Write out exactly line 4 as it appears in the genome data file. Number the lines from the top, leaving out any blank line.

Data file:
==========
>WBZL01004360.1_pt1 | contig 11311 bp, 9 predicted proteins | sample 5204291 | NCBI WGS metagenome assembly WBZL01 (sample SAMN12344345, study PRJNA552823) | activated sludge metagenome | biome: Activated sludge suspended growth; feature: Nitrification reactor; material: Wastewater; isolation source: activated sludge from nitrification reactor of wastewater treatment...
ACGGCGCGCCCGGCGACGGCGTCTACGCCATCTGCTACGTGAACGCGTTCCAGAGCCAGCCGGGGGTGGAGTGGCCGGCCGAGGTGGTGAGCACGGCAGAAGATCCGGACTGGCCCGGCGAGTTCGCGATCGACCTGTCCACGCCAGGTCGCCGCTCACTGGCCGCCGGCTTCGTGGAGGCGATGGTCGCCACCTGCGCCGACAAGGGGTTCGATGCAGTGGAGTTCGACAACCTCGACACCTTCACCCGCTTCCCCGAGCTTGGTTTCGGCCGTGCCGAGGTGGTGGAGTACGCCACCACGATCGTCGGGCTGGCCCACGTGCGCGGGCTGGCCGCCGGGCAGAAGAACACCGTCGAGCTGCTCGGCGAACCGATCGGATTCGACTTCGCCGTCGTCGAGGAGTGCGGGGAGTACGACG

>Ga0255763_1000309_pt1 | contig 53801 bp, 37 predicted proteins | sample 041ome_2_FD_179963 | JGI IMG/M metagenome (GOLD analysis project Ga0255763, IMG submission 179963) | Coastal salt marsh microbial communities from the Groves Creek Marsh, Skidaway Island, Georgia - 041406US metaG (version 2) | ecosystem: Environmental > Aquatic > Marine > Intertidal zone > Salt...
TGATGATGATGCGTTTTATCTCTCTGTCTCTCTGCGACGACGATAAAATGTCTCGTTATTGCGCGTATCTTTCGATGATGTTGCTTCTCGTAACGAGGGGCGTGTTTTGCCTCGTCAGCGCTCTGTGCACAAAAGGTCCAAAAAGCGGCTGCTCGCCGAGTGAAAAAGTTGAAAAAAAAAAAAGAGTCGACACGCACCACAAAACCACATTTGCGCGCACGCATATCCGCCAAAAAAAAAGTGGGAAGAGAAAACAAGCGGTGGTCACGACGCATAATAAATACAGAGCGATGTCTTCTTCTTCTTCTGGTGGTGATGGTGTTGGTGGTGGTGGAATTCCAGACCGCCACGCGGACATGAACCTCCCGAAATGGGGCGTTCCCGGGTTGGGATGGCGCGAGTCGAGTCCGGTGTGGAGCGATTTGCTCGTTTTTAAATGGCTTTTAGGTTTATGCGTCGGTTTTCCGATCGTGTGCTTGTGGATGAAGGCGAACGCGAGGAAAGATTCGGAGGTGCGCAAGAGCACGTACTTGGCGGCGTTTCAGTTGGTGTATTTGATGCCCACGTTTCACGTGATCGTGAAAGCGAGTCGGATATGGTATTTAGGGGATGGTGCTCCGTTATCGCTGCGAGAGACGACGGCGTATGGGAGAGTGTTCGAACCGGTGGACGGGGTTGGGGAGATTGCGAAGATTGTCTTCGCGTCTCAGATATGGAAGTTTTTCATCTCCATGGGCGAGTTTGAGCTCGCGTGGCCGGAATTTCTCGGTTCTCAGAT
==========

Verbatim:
TGATGATGATGCGTTTTATCTCTCTGTCTCTCTGCGACGACGATAAAATGTCTCGTTATTGCGCGTATCTTTCGATGATGTTGCTTCTCGTAACGAGGGGCGTGTTTTGCCTCGTCAGCGCTCTGTGCACAAAAGGTCCAAAAAGCGGCTGCTCGCCGAGTGAAAAAGTTGAAAAAAAAAAAAGAGTCGACACGCACCACAAAACCACATTTGCGCGCACGCATATCCGCCAAAAAAAAAGTGGGAAGAGAAAACAAGCGGTGGTCACGACGCATAATAAATACAGAGCGATGTCTTCTTCTTCTTCTGGTGGTGATGGTGTTGGTGGTGGTGGAATTCCAGACCGCCACGCGGACATGAACCTCCCGAAATGGGGCGTTCCCGGGTTGGGATGGCGCGAGTCGAGTCCGGTGTGGAGCGATTTGCTCGTTTTTAAATGGCTTTTAGGTTTATGCGTCGGTTTTCCGATCGTGTGCTTGTGGATGAAGGCGAACGCGAGGAAAGATTCGGAGGTGCGCAAGAGCACGTACTTGGCGGCGTTTCAGTTGGTGTATTTGATGCCCACGTTTCACGTGATCGTGAAAGCGAGTCGGATATGGTATTTAGGGGATGGTGCTCCGTTATCGCTGCGAGAGACGACGGCGTATGGGAGAGTGTTCGAACCGGTGGACGGGGTTGGGGAGATTGCGAAGATTGTCTTCGCGTCTCAGATATGGAAGTTTTTCATCTCCATGGGCGAGTTTGAGCTCGCGTGGCCGGAATTTCTCGGTTCTCAGAT